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Friday, June 15, 2012

If you never try, then you'll never know.

that's right, I quoted Coldplay. Tough.

So after my last race one of my club mates asked me a simple question that I wasn't able to answer.

The question:
How do you run a fast last lap in a track race? I just don't know how you do it...
has made me spend some time thinking about my answer, and to form an answer I had to spend time actually thinking about why I was so successful at running fast at the end of a race. I had never heard his perspective, or at least thought about it from someone else's shoes, so when I began thinking about it, it became apparent the answer wouldn't be easy to elicit.

So what made me successful at running fast at the end of a race? Is it purely training? Mental ability? Drive? Reckless disregard? Fear?

It's probably a little bit of each of those, and other topics I didn't even list. But then I started thinking about how I handle pain, and I'm confident that my ability to manage pain plays a large part in my success at the end of a race.  To be truly successful in that last lap of a track race, you've got to be able to handle the level of discomfort needed to lay it all out. So I'm going to focus on the effect of pain, handling pain and the runner's ability to run a fast last lap.

Pain is a signal to the brain that we should stop a certain activity before we do any permanent damage. So logic dictates that if you feel pain, you should stop. That's exactly what I don't do. At what cost? Who knows, so far I haven't had any adverse effects (other than tight/sore muscles).

So now I'm wondering how pain levels work, and if it can be looked at in the same light as the speed of sound.  Take for example a supersonic air fighter. It crosses the sound barrier, and all of a sudden, you can't hear anything. Is it possible that the same thing happens with pain and the receptors within the body? Can we overload the brain to a point where it can no longer understand the pain signals, it cannot keep up with the deluge of signals, so that it just can't read any pain signals at all?

When I'm hammering away on my last lap, I don't ever remember feeling anything. I forget about my breathing. I forget about how much my lungs are burning. I forget about how heavy my legs get. I just run. Regardless of pain, I keep running. I push myself to see if I can handle just a little more pain...a little more....a little more....and what I've found is I don't ever get to a point where my body says "That's the end idiot, stop pushing".

And that's why I can run a fast last lap at the end of a track race.

Race Recap: 2012 RCLDS #2 The London Distance Classic

This was to be my 5000m track debut, and what a debut it was. I had booked the day off from work so I could rest up. My only twilight meet last summer was a bit of a mess, seems it's hard to 'perform' after 8 to 10 hours at the office. So I figured I'd err on the side of caution this time...except I found myself at CBI health at 9:30 that morning getting my shin looked at by the very best of the best, Rob Wingert.

I've been dealing with some tenderness in my shin/calf for the past 10 or so days, and after an easy workout on Monday, the rolling terrain mixed with speed work mangled my shin to the point where merely walking hurt. So I rolled into CBI that morning fearing the worst, but I had my worries put at ease nearly instantly when I was reassured it was likely not a stress fracture. From there we moved onto some general poking and prodding, ultrasound and taping. I left the appointment feeling optimistic that I would be able to race that night, but I still had quite a bit of work to do on the shin before I would know for sure.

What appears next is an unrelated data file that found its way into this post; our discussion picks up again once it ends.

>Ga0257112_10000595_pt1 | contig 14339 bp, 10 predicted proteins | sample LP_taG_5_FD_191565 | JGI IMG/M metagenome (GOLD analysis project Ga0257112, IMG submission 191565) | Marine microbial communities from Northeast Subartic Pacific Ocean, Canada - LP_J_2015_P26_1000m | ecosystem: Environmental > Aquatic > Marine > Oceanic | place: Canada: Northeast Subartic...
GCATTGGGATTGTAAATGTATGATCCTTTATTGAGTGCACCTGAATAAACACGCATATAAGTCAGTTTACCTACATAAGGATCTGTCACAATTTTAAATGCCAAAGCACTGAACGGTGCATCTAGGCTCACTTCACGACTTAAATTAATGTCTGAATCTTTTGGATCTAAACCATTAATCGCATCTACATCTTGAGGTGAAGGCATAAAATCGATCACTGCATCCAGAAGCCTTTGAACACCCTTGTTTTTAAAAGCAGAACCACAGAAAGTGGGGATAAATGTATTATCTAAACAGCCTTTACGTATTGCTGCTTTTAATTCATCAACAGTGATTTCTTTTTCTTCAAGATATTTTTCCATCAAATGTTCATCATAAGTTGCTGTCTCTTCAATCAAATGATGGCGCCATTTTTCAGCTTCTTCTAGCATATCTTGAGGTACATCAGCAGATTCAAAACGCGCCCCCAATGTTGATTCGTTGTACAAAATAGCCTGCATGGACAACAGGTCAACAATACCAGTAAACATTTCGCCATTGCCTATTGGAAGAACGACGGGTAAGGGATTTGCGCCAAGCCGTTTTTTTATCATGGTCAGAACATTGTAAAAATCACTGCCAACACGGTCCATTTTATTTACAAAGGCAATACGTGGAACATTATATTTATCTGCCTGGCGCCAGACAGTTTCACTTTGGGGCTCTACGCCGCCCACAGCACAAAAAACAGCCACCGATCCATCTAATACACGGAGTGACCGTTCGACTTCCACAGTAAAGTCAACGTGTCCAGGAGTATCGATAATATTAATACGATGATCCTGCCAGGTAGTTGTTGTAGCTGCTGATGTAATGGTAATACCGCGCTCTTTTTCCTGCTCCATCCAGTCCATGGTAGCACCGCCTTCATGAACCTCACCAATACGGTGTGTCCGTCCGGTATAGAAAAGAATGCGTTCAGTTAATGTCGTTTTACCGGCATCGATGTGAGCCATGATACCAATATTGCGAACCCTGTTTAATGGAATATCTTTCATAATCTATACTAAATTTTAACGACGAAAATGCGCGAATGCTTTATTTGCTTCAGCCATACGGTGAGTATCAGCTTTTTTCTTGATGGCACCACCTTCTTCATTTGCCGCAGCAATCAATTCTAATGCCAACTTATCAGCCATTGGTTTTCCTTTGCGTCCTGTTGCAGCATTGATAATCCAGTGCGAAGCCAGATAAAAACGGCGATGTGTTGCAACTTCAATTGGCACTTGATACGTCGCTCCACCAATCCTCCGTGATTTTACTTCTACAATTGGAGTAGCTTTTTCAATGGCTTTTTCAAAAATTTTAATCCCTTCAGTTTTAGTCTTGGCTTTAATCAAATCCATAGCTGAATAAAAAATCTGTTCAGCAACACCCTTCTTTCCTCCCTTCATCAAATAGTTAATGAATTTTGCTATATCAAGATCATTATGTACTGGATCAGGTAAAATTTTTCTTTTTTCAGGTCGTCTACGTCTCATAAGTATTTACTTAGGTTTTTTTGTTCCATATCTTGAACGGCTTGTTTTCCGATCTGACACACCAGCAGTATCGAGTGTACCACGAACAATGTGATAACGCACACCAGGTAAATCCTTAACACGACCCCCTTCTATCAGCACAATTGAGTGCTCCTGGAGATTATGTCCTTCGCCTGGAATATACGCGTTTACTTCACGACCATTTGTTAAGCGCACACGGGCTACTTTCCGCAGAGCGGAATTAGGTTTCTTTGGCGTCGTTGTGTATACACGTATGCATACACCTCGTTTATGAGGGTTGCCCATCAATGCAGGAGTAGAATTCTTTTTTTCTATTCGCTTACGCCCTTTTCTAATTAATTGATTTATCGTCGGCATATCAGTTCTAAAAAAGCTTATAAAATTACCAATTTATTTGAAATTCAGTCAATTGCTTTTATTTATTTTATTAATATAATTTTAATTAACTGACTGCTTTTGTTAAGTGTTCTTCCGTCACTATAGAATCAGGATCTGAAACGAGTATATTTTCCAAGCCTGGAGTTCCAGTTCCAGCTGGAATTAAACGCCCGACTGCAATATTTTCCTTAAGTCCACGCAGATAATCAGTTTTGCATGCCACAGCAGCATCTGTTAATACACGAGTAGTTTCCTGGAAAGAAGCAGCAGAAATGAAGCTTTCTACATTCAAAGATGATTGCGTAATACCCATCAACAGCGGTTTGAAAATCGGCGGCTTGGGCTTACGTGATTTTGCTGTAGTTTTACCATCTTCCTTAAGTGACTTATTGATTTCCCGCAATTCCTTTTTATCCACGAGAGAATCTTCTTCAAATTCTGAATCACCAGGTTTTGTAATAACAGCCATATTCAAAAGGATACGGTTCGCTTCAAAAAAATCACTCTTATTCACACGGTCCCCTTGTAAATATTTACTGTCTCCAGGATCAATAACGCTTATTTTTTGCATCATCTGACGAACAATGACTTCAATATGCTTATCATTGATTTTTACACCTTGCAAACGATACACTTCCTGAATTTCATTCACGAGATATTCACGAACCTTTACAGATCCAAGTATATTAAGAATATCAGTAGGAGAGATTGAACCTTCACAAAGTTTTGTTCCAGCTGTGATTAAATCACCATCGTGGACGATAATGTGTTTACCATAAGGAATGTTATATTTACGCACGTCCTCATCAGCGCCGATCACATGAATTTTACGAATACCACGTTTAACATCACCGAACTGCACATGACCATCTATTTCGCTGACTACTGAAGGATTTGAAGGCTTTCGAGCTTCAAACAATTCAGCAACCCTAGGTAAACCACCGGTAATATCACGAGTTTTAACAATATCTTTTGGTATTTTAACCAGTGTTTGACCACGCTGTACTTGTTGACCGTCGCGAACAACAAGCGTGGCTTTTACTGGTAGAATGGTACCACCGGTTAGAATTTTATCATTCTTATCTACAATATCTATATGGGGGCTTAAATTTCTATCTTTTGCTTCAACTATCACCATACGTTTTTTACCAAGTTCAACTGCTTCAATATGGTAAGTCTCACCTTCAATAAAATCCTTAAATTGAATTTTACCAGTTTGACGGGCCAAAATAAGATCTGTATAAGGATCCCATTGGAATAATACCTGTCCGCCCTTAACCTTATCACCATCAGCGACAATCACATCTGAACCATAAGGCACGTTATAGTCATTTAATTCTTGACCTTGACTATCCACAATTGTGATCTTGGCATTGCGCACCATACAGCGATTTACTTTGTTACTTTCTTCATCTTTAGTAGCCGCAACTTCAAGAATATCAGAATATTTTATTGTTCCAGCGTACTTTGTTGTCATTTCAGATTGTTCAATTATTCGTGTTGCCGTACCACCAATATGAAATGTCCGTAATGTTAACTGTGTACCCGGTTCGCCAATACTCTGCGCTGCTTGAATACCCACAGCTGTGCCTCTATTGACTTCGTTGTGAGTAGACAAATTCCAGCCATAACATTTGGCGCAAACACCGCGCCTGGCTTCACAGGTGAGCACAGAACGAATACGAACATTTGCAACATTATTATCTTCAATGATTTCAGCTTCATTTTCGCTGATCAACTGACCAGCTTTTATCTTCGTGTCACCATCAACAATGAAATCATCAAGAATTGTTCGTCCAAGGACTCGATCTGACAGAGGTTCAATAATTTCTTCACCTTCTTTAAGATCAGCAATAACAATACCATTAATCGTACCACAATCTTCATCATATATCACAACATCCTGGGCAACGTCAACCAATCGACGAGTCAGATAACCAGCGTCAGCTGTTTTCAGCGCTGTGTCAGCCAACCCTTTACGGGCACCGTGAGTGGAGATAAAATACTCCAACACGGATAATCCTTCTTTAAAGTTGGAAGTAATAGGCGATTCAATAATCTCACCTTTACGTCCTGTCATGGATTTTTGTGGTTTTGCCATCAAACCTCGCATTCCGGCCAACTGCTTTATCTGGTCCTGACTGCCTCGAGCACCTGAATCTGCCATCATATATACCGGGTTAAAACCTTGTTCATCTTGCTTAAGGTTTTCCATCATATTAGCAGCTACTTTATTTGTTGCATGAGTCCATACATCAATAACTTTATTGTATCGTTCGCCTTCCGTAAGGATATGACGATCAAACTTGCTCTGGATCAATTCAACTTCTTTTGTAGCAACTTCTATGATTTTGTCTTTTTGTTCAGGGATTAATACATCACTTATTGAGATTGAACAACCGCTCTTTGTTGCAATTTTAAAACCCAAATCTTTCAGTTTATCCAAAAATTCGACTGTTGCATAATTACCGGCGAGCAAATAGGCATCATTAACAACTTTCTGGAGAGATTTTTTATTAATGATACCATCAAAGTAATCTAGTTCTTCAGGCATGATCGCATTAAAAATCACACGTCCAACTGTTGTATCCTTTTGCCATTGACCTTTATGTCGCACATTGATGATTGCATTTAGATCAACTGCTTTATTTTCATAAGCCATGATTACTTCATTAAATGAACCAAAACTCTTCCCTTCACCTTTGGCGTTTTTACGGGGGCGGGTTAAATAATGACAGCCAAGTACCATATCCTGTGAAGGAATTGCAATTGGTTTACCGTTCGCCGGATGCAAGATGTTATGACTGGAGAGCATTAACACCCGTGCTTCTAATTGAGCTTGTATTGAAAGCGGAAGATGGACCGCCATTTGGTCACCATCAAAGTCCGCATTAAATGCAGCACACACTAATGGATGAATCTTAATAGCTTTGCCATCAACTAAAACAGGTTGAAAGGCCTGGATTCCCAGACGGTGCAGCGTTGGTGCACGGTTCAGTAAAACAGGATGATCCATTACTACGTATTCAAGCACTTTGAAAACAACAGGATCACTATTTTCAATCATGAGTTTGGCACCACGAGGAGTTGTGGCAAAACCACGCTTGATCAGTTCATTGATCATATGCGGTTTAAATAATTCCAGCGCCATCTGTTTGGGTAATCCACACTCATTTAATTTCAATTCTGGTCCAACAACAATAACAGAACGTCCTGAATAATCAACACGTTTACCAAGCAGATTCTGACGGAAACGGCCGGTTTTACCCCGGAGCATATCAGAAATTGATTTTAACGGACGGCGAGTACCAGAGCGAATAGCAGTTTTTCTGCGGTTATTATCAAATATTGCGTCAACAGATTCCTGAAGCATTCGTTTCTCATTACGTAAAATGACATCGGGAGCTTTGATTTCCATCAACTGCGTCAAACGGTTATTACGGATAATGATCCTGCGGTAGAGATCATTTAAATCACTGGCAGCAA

So I spent the afternoon relaxing, stretching, reading, and massaging the crap out of my right shin.  Every hour I spent 10-15 minutes digging an ice cup into my shin. It wasn't until later that I would find out if my efforts would pay off, but I figured it was worth the effort to at least try. As I was leaving CBI I was told I'd be able to race that night, but that I shouldn't expect a great effort out of my leg. I was determined to prove that wrong.

The rest of the day was uneventful...I rested, stretched and read a book while the hours ticked by.  Before I knew it I was at the track, had picked up my racing kit and was chilling on the infield with other clubmates. LRDC fo'life yo! The night had other races lined up, you can see videos of all the races at

The goals for the race were pretty simple:
  • Work with Leslie Sexton
  • Run 3:10/km for as long as we could
  • Hang on for dear life
The race kicked off and we started rolling. I was boxed in early by two Speed River gents pacing their ladies, it would have been nice if they weren't taking up two lanes. So we clicked through the first km in 3:12, a touch off our goal pace, but within a decent margin.

....The next km was run in 3:15. UhOh.
....The next km was run in 3:17. Uhoh.

And so it continued until I finished in 16:21.  It wasn't a great race overall, but there were many positives to take from it. Most importantly, I just went for it and hung on as long as I could. I don't typically race this way and I knew it was risky, but in order to be great, one must take risks...and sometimes they don't always pan out.  This was one of those times.

Oh, and I got a new PB, so I guess it wasn't that bad of a race after all. I also want to thank everyone that showed up to cheer me on. 16 minutes is a long time to stare at me running around a track. You guys rock!

Stay tuned for my next race report, I crank out my first 1500m race of the season....

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